[Shots in the galleries below were made by the author, Charlotte Davis.]
So why should we need anything more than Portra? Choice and preference (and cost).
My personal preference is a film that will, undoubtedly, bring me nothing but pain as the years go on. I just adore Fujifilm’s color rendering. I love how heavily-saturated the Superia line of films is, how the green of the grass pops against the red of a picnic blanket. I adore the crisp, inky blacks, and the way the vignetting of my XA4 darkens the corners to produce even deeper, almost indigo blue skies.
I’m not one for subtlety – I want party colors, brash and bold, and I want to be able to keep shooting well into the evening. For this reason, my few rolls of the now-discontinued Superia 800 left in the fridge will be used up this summer, then I’ll revert to the 400 ISO version, and see how well it handles being pushed.
What I find interesting is that both Kodak and Fujifilm are still producing and selling disposable one-time use cameras that come preloaded with their 800 ISO films (at the time of this writing). In fact, Lomography used to offer 800 ISO color film as well, though it’s fairly certain that these were rolls of the same Kodak 800 film found in the same mentioned disposable cameras, repackaged for Lomo (not that that’s a bad thing).
Whether or not Lomo’s 800 ISO film will come back (it’s currently unavailable) is hard to say. And whether or not the disposable cameras being sold today are simply sell-offs from a massive run of older production is equally opaque. No one outside the walled towers in Rochester and Tokyo knows the answers to these questions.
An outsider might also be found in cinema film – film that’s typically used for movies, but now often repurposed for still photography use. Cinestill offers its 800T tungsten-balanced film, which is also sold directly by Kodak under its original name, 500T (albeit without the remjet layer removed – you can read all about this in our review). Being tungsten-balanced means this film stock is geared towards use under warmer electric light, and can look quite cold in daylight. This can be easily corrected with a blue filter, or in post-production if you’re using a camera unable to accept filters.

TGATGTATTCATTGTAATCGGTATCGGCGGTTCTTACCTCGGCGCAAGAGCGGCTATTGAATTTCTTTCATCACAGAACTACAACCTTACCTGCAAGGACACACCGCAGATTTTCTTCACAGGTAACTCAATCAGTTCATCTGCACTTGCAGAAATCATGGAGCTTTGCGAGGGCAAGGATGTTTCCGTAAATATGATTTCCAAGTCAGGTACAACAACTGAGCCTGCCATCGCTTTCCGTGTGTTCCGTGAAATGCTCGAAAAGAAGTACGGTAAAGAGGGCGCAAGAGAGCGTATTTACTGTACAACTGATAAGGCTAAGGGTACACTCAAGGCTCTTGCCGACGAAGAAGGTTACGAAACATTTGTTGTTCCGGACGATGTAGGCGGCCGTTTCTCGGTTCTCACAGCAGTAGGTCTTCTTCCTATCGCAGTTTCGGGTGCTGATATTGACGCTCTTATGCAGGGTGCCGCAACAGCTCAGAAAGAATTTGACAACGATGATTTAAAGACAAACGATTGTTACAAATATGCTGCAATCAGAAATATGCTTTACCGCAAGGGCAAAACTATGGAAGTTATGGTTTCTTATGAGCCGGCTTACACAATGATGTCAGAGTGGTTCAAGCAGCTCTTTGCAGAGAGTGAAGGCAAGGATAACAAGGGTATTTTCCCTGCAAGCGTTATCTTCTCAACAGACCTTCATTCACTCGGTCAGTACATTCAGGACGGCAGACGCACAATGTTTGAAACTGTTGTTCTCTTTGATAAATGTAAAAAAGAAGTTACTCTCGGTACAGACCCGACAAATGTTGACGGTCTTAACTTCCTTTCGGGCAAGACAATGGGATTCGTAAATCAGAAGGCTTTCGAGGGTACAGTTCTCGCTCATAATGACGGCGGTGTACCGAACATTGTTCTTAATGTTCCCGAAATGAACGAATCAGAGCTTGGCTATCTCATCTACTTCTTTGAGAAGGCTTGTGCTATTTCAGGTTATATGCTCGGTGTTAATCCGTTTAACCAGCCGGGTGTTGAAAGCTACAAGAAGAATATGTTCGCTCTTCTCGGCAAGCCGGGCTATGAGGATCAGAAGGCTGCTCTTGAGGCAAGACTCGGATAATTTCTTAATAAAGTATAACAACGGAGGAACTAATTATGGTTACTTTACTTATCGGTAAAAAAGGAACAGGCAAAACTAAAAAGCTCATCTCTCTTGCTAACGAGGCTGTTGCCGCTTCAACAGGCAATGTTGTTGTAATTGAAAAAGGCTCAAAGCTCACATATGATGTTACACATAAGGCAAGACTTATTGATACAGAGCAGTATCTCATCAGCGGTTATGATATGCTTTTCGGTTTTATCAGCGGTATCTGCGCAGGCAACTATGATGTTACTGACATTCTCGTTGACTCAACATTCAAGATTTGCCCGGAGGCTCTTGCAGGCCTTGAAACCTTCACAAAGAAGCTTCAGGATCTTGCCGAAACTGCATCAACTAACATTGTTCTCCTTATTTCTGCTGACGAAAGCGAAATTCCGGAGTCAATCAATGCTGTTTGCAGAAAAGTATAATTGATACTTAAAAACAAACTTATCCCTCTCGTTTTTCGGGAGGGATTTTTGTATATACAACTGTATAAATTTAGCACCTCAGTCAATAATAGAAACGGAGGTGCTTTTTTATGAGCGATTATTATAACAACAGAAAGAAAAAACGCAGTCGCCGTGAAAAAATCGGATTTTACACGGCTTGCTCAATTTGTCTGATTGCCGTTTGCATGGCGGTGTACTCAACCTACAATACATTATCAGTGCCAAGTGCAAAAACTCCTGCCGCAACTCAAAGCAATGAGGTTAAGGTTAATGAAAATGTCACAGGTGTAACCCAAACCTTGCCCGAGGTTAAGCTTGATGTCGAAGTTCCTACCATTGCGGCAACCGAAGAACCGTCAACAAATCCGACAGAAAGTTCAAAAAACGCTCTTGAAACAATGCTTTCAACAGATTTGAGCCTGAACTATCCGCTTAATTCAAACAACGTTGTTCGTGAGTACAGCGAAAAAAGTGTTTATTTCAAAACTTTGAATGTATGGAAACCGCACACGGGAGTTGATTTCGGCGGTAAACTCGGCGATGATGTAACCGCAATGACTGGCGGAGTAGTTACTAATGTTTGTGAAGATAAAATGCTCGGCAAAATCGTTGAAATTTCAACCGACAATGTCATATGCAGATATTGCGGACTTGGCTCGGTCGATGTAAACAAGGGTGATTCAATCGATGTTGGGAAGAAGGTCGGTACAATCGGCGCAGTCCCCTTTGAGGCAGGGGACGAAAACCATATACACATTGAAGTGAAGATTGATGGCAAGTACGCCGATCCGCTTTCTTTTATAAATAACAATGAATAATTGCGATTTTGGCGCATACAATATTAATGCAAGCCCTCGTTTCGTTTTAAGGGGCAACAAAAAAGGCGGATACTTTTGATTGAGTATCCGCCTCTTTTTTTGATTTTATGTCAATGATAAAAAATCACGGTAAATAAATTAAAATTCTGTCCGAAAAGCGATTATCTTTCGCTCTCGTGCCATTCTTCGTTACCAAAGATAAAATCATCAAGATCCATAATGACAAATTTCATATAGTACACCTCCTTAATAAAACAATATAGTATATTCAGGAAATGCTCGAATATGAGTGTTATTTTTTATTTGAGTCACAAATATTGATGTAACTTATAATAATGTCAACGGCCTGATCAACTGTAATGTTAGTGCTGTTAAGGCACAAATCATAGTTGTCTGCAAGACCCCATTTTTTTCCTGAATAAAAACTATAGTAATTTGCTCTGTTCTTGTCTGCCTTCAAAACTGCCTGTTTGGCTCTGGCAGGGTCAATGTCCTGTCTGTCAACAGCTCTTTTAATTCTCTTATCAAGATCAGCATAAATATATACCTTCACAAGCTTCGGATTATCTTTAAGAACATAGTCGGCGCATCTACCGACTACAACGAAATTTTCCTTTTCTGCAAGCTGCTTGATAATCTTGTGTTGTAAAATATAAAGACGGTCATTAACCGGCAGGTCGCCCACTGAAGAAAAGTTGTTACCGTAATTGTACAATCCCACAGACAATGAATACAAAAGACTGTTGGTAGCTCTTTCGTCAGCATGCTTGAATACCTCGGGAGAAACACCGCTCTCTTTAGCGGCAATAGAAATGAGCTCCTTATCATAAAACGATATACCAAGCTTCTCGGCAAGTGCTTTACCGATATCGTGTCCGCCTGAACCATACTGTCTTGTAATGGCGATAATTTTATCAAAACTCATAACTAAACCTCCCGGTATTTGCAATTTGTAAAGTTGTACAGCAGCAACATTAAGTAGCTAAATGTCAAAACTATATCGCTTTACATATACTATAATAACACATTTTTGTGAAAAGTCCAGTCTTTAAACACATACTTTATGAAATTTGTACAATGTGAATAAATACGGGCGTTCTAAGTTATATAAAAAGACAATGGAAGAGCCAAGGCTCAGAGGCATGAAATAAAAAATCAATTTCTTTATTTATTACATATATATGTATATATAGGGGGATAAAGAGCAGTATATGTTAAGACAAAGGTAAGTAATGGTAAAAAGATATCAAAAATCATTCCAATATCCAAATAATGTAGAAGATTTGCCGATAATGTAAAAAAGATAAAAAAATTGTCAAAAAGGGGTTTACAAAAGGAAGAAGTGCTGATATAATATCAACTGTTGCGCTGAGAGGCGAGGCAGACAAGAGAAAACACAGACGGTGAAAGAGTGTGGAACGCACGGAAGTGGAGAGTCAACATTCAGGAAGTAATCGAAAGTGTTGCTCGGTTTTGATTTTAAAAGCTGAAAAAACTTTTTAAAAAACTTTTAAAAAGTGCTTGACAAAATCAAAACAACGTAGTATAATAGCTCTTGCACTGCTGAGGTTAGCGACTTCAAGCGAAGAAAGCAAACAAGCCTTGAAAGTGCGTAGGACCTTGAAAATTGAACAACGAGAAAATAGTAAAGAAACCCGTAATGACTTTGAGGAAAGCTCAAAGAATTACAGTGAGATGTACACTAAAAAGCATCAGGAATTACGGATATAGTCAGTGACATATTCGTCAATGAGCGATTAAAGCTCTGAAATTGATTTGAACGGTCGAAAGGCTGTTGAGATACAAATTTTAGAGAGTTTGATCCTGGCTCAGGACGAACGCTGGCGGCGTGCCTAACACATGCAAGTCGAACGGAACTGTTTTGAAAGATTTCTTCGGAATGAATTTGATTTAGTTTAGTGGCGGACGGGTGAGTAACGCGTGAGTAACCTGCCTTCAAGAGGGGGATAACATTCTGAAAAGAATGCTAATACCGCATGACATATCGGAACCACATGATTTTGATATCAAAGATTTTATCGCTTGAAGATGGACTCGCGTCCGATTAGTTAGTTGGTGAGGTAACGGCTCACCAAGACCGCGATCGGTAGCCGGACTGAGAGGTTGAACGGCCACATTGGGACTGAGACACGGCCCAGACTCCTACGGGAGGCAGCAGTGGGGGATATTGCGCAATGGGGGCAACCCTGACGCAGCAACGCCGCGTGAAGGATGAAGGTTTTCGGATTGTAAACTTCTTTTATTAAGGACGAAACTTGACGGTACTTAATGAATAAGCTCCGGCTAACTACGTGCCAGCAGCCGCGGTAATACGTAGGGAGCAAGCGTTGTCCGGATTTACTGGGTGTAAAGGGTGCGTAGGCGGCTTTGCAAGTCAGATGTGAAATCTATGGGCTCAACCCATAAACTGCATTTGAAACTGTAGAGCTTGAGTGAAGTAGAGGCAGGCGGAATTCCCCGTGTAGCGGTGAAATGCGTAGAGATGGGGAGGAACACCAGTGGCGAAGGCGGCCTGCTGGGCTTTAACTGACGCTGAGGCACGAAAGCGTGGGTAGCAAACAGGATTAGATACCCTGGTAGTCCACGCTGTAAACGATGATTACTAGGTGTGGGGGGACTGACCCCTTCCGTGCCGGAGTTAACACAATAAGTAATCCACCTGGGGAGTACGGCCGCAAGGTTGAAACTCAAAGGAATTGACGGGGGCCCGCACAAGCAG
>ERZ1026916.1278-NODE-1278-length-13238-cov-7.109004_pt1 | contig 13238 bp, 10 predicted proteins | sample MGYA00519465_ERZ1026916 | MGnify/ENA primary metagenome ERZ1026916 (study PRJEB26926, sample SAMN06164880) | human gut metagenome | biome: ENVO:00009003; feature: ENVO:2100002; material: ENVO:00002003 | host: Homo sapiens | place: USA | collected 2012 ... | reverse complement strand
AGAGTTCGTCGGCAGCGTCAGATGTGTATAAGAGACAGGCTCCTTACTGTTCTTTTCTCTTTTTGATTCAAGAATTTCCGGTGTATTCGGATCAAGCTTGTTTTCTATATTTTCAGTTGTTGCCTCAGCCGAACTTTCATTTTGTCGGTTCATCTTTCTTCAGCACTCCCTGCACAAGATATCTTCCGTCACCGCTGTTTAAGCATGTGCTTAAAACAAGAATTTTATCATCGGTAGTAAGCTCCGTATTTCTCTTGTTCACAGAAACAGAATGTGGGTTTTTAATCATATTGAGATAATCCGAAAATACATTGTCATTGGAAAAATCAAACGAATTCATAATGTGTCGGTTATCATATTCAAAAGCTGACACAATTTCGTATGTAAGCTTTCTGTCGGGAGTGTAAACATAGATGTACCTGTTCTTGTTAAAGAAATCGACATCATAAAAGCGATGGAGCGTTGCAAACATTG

Perhaps all is not lost – for now, at least, we still have Portra, we still have Superia 400 (which isn’t speedy enough, to be honest), and the occasional roll of super expensive cine film.
For me, these are not enough options. I lament the loss of Superia 1600, the old Agfa emulsions, and even the days when Kodak was making Max 800 and (the much less-known) Ektar 1000. Can you imagine Ektar at 1000? Perhaps more poignant than that, can you imagine a future in which we wax poetic about high-sensitivity color film on the whole in the same way the old folk do for Kodachrome slide film today? I hope that future never comes. But it looks like it might.
What are your favourite high-sensitivity colour film stocks? If you can think of any I’ve missed, let me know in the comments – I always need an excuse to fill up the film fridge with a few more rolls.